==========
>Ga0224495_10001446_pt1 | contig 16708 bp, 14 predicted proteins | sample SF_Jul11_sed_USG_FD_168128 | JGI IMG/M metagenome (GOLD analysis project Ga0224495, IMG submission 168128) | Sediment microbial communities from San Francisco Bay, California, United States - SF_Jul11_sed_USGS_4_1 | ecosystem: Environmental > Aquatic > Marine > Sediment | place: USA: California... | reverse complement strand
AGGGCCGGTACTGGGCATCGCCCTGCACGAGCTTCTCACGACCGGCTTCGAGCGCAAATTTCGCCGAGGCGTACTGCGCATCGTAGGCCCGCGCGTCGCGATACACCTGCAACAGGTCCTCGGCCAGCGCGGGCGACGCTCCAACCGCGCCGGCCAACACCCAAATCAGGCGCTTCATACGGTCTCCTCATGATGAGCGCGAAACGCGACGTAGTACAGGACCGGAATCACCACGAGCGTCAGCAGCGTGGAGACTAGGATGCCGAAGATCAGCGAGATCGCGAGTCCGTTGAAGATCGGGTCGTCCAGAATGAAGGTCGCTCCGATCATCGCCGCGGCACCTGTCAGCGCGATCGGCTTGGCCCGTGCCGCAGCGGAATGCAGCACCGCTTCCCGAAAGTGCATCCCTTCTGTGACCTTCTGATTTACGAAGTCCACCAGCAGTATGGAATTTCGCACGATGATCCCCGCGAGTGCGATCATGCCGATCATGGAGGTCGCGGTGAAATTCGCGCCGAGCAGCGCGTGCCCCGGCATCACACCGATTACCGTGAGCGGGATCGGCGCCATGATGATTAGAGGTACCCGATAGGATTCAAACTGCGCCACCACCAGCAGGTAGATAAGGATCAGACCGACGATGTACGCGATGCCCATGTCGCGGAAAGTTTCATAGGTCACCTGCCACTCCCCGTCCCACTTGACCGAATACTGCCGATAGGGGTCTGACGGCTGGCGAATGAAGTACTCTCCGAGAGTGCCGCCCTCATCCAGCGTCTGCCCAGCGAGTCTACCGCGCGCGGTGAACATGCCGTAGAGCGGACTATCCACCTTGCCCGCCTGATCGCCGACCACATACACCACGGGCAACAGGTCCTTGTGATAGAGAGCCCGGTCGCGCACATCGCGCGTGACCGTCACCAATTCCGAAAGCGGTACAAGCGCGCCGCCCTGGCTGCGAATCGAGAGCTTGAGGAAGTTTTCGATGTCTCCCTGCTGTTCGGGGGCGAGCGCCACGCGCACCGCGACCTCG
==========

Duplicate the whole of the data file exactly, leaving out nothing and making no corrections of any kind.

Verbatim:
>Ga0224495_10001446_pt1 | contig 16708 bp, 14 predicted proteins | sample SF_Jul11_sed_USG_FD_168128 | JGI IMG/M metagenome (GOLD analysis project Ga0224495, IMG submission 168128) | Sediment microbial communities from San Francisco Bay, California, United States - SF_Jul11_sed_USGS_4_1 | ecosystem: Environmental > Aquatic > Marine > Sediment | place: USA: California... | reverse complement strand
AGGGCCGGTACTGGGCATCGCCCTGCACGAGCTTCTCACGACCGGCTTCGAGCGCAAATTTCGCCGAGGCGTACTGCGCATCGTAGGCCCGCGCGTCGCGATACACCTGCAACAGGTCCTCGGCCAGCGCGGGCGACGCTCCAACCGCGCCGGCCAACACCCAAATCAGGCGCTTCATACGGTCTCCTCATGATGAGCGCGAAACGCGACGTAGTACAGGACCGGAATCACCACGAGCGTCAGCAGCGTGGAGACTAGGATGCCGAAGATCAGCGAGATCGCGAGTCCGTTGAAGATCGGGTCGTCCAGAATGAAGGTCGCTCCGATCATCGCCGCGGCACCTGTCAGCGCGATCGGCTTGGCCCGTGCCGCAGCGGAATGCAGCACCGCTTCCCGAAAGTGCATCCCTTCTGTGACCTTCTGATTTACGAAGTCCACCAGCAGTATGGAATTTCGCACGATGATCCCCGCGAGTGCGATCATGCCGATCATGGAGGTCGCGGTGAAATTCGCGCCGAGCAGCGCGTGCCCCGGCATCACACCGATTACCGTGAGCGGGATCGGCGCCATGATGATTAGAGGTACCCGATAGGATTCAAACTGCGCCACCACCAGCAGGTAGATAAGGATCAGACCGACGATGTACGCGATGCCCATGTCGCGGAAAGTTTCATAGGTCACCTGCCACTCCCCGTCCCACTTGACCGAATACTGCCGATAGGGGTCTGACGGCTGGCGAATGAAGTACTCTCCGAGAGTGCCGCCCTCATCCAGCGTCTGCCCAGCGAGTCTACCGCGCGCGGTGAACATGCCGTAGAGCGGACTATCCACCTTGCCCGCCTGATCGCCGACCACATACACCACGGGCAACAGGTCCTTGTGATAGAGAGCCCGGTCGCGCACATCGCGCGTGACCGTCACCAATTCCGAAAGCGGTACAAGCGCGCCGCCCTGGCTGCGAATCGAGAGCTTGAGGAAGTTTTCGATGTCTCCCTGCTGTTCGGGGGCGAGCGCCACGCGCACCGCGACCTCG